The General Data Protection Regulation (GDPR) goes into effect in a little over a month. To hear some tell it, this will result in a wave of criminal activity online, and it’s all because of WHOIS.
When you register a domain name, you have to provide ICANN (the international agency regulating domain names) with personal information – specifically, your full name, address, email, and fax and phone numbers. By default, WHOIS information is public – anyone can look up the information for any domain name at any time.
And that’s a problem, because the GDPR says that for any subject individual – meaning essentially any citizen of any European Union – you can’t publish that information without their explicit consent. (Note that there are ways to process information without explicit consent, but they don’t apply to this situation.)
So as of May 25th, WHOIS should go dark. No more publication of domain name ownership information.
The issue with WHOIS going dark is that it torpedoes a technique used by researchers to identify fraudulent domain names.
See, the verification of WHOIS information is spotty – it won’t cause a problem in the short term to give invalid information. And if you’re up to no good, you probably don’t want to give information that could be verified – but that’s fine for the time your malicious domain is likely to be active.
On the other hand, these bad actors are also generally lazy, so while they don’t use correct information, they do tend to use consistently incorrect information. So researchers can analyze the data and use that information to hunt down the bad actors or at least spot related domain names – until May 25, when that data goes away.
And, according to the Chicken Littles of Infosec, doom and chaos shall rain from the heavens.
Now, I think they’re wrong twice over, both in their conclusion and also in the choice they’re implicitly making through this argument.
First of all, WHOIS information isn’t a silver bullet that magically reveals evildoers and stops them in their tracks. When researchers realized they could use this tool, malicious activity didn’t suddenly stop. The long-term trends haven’t even really been impacted by the use of this technique. Sure, it’s useful; I’ve used it myself, and I’m sure there are people out there who absolutely depend on it to do their work. I’m sure they’re unhappy to lose it.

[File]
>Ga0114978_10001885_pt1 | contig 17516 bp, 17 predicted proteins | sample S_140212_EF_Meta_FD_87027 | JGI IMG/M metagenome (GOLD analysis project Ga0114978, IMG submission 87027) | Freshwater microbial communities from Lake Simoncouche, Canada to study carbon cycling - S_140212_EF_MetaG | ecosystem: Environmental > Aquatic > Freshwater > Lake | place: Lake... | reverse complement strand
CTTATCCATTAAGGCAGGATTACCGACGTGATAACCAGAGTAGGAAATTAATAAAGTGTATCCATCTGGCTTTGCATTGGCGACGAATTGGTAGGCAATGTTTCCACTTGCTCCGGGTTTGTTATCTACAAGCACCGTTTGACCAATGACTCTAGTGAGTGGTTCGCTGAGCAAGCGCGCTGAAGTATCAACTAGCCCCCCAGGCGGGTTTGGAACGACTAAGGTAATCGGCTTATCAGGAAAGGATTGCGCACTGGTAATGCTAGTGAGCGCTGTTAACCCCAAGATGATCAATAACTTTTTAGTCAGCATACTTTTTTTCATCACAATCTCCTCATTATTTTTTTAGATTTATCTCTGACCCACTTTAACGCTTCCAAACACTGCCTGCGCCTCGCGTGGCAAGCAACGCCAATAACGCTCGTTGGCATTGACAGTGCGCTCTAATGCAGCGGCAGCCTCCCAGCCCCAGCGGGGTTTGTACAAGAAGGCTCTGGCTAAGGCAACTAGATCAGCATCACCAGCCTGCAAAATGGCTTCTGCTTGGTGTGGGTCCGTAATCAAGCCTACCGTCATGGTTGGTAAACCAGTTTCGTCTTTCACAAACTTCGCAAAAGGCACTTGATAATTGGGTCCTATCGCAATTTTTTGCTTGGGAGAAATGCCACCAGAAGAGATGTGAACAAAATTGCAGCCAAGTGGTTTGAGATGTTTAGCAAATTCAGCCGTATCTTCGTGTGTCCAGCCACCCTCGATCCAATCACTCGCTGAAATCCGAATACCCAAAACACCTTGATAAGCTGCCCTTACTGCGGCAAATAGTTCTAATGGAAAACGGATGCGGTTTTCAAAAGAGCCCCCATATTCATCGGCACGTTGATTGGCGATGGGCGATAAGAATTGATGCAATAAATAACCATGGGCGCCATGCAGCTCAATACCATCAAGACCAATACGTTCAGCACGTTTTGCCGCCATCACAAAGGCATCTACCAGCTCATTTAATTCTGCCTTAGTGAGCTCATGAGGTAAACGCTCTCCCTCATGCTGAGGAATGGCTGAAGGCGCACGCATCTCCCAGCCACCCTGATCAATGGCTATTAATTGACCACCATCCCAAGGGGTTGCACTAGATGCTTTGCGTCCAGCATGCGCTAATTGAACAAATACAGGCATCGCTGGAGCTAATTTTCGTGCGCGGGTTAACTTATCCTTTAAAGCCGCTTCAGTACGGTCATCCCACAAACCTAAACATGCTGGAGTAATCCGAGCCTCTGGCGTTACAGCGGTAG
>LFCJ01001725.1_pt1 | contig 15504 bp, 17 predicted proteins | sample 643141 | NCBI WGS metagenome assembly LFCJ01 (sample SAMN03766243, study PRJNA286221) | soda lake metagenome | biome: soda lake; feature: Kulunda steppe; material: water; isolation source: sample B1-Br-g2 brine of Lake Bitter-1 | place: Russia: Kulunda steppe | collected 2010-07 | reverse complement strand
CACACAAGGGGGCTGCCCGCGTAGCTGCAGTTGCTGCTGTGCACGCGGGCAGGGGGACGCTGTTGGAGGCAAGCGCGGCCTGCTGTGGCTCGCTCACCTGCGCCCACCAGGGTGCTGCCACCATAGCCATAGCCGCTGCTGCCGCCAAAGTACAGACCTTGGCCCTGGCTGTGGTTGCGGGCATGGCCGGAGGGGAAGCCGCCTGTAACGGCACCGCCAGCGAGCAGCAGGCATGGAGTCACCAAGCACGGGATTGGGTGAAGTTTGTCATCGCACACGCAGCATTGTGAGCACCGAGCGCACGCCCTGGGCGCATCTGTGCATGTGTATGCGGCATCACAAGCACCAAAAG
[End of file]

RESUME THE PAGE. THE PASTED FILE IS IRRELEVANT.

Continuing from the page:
And, well… suck it up, people. The one thing I can guarantee in the technology industry is that everything is temporary. If you absolutely depend on a technology, a technique, a source of data – you’d better have some alternative in the back of your mind, because there is no guarantee it’ll be there next week.
I admit I could be wrong. Maybe, somehow, hidden in the data, is proof that WHOIS analysis is actually essential to the survival of a usable internet, and by July we’ll all be buried in a tsunami of crime.
But I’m not losing sleep over the possibility, because, well… it’s absurd. It’s one method, one technique, that was never 100% effective to begin with, and probably wouldn’t exist if security researchers had to justify their actions in terms of non-financial impacts.
Which brings me to my second point, to me the more essential one.
Publicly-available WHOIS information is privacy abuse, should never have been a thing in the first place, and regardless of its utility for a given purpose, advocating for maintaining the status quo is anti-consumer and hostile to user privacy.
For these researchers to spot the fraudulent domains, they have to examine the data of every registered domain and flag the ones that look suspicious. Which means in order for their analysis to work, they need your information to be public too. Otherwise, there’s no way to spot the fake data they’re looking for.
Now, as things stand, doxxing someone online is a bad thing. Disclosing someone’s contact information can get them harassed, threatened, and even killed. People go to significant lengths to avoid having their information made public… but these researchers want everyone who owns a domain name to be doxxed for their convenience.
Now, they’ll argue that there are measures you can take, even with public WHOIS, and they’re right. I pay extra for every domain I own to have my information hidden behind my registrar. And before that, I was the proxy for a few people who were more vulnerable than I to online harassment and threats.
However, I am not willing to say that only people with the know-how or the resources or the willing partner should be allowed privacy on the Internet.
I am not willing to say that one tool, one technique, that’s useful in one form of analysis is a valid reason to ignore the harm done to privacy in the process.
Especially not just because the Chicken Littles say I should be afraid if we don’t.